rebelling against low expectations

Write by Faith, Not by Sight: Writing as Practice in Gospel Living


Whenever I sit down at my desk to write, I face a sudden and intense battle. Accusations flock to my mind; I imagine the miserable sentences I may cough up on the page; I watch my readers’ eyes rolling, or worse, scanning through my work only to turn the page or click the next link after a few seconds.

My courage withers and falters among these intrusive thoughts. They wring my creativity dry; they turn my mind as blank as the page in front of me.

Yet recently, I have learned how essential the Christian concept of faith is to the writing process. The act of writing is not merely comparable to an act of faith, it is faith. In fact, each stage of the writing process depends upon the kind of faith described in the Bible—the faith that acts without seeing (Hebrews 11:1-3). Let me show you what I mean.

Step 1: The First Sentence

The first sentence is always a supreme faith-act: when we sit down to our laptops and open a new document, we are sitting down to create something out of nothing, ex nihilo.

In these moments, we face the terror of the blank page, a page comparable only in a very small way to the blank page of the universe that God faced when He spoke, “Let there be light” (Genesis 1:3).

And yet, brilliantly, we are able, in a very small way, to do the same. As writers, we rehearse the creation story, using our words to call something new into being, just as the Word Himself did thousands of years ago.

Unlike Him, trembling, we write a feeble first sentence.

Step 2: More Sentences

How weak are our sentences compared to the one first offered by God into the abyss! How pitiful are our results compared to the earth God’s voice created teeming!

Yet, we must repeat the same faith-step, again and again, with each following sentence. Our faith, marinated in humility, must be willing to write a hundred feeble sentences, all in a row. Even when each seems unworthy to fill up space on the page, we must continue.

It is into this humility-drenched faith that God can breathe creative power. This power is strong enough to help us string sentences together on a page. It is also strong enough to inspire change in readers’ hearts, a change that we are incapable of inspiring alone, regardless of the skill we possess.

We must believe in this creative power as we create. As we speak into darkness, we must await divine light, again and again.

Step 3: Submission

The final step of the writing process is often seen as the most important, the step that throws its shadow back upon the previous steps, turning them menacing and dark. For at this point, after the sentences have been written, the writing is marched onto the digital stage to face the caprice of the submission editor. Terrifying.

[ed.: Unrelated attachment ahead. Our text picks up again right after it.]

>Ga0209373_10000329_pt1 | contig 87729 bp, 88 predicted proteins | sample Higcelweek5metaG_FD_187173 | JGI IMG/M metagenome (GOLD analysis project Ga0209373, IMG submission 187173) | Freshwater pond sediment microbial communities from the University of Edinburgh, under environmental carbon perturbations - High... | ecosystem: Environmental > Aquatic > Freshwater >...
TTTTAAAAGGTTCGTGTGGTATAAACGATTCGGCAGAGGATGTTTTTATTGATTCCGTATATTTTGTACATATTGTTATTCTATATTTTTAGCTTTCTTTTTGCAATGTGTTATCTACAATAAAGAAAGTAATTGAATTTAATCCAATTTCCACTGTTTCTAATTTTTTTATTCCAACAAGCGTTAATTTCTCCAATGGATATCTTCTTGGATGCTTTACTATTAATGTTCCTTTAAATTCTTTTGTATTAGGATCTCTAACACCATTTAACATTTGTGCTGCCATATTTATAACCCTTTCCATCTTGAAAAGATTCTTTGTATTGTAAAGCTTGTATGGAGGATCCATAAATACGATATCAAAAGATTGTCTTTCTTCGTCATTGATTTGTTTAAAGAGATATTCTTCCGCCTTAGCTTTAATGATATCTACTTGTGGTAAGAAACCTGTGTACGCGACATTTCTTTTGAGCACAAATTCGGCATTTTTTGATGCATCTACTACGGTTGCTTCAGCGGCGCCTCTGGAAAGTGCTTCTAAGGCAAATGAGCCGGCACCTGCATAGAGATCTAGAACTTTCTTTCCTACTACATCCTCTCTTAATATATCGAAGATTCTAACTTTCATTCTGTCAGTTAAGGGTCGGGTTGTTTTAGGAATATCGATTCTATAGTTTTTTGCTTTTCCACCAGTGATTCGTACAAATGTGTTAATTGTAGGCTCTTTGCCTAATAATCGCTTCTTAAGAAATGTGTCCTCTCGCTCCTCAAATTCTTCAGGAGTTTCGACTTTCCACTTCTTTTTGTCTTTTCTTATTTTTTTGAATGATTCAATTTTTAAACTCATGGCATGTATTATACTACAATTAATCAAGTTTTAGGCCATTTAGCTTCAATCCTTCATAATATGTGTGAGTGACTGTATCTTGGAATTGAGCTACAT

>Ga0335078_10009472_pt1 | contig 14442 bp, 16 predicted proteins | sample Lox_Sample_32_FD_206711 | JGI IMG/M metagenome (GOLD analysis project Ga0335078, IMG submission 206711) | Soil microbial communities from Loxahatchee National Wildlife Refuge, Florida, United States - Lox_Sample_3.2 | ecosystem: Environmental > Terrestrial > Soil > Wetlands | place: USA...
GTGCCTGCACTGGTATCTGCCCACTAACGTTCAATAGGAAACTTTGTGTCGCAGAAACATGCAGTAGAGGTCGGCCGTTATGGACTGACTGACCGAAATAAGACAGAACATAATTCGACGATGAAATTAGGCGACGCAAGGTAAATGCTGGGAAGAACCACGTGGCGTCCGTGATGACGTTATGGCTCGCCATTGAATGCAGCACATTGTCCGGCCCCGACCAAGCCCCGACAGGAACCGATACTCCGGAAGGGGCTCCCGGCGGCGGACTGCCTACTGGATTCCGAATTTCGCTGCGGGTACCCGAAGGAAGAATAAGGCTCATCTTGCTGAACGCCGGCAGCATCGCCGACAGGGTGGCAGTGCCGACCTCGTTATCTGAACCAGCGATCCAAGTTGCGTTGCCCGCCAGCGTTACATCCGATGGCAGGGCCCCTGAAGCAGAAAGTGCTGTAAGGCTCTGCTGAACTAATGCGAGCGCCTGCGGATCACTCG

Yet faith must relinquish the writing to its earthly fate. As Christ’s lesser-known parable of the sower instructs, His workers plant the seeds but need not concern themselves with the results (Mark 4:26-29).

Accepted by a hole-in-the-wall blog on some dusty corner of the Internet? Praise God. Accepted by an acclaimed Christian journal? Praise God.

Step 4: The Untethering

Once published, the tether between writer and writing is cut. You are back to where you began, hopefully writing something new. But now you must accept that your published piece exists apart from you, works apart from you.

Your byline may still occupy a corner of the document, but to the reader you are insignificant.

It’s the words you have written that readers care about. They care little that you wrote them, but that they exist. They care little that you are a good writer, but that the writing is beautiful on its own.

Learn to humbly entrust the results of your creation to the hand of your Co-Author.

The Creation Cycle

The writing process requires biblical faith from beginning to end. In both the creation and abandonment of your writing, faith and humility are essential. Faith creates in weakness, asking for strength. Then faith cuts the tether and waves the piece away.

As you grow in capability as a writer, you will also grow accustomed to your weakness. You will learn to accept the cycle of creation with its many steps of faith. Yes, you will even face the awful hurricane of emotion that often disturbs young writers, and you will eventually settle into the eye within.

The routine will be the same, daily. Pull up a chair. Open your laptop, and, trusting, write your first sentence.

“In the beginning was the Word, and the Word was with God, and the Word was God. He was in the beginning with God. All things were made through Him, and without Him nothing was made that was made,” (John 1:1-3).

“Then God said, ‘Let there be light. And there was light,’” (Genesis 1:3).

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About the author

Madison Wilcox

is a student pursuing her B.A. in English in the sunny South. She has a passion for words and a mission to share the mercy of God with others through writing. She also finds intense delight in the outdoors and hopes to be able to confidently describe herself as a runner someday. You can read more of her work at

1 comment

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  • Thank you for this, Madison! I’ve never thought about writing taking faith, but I now realize it does. I also love how you said that God is our co-author. What a great thought!

rebelling against low expectations

The Rebelution is a teenage rebellion against low expectations—a worldwide campaign to reject apathy, embrace responsibility, and do hard things. Learn More →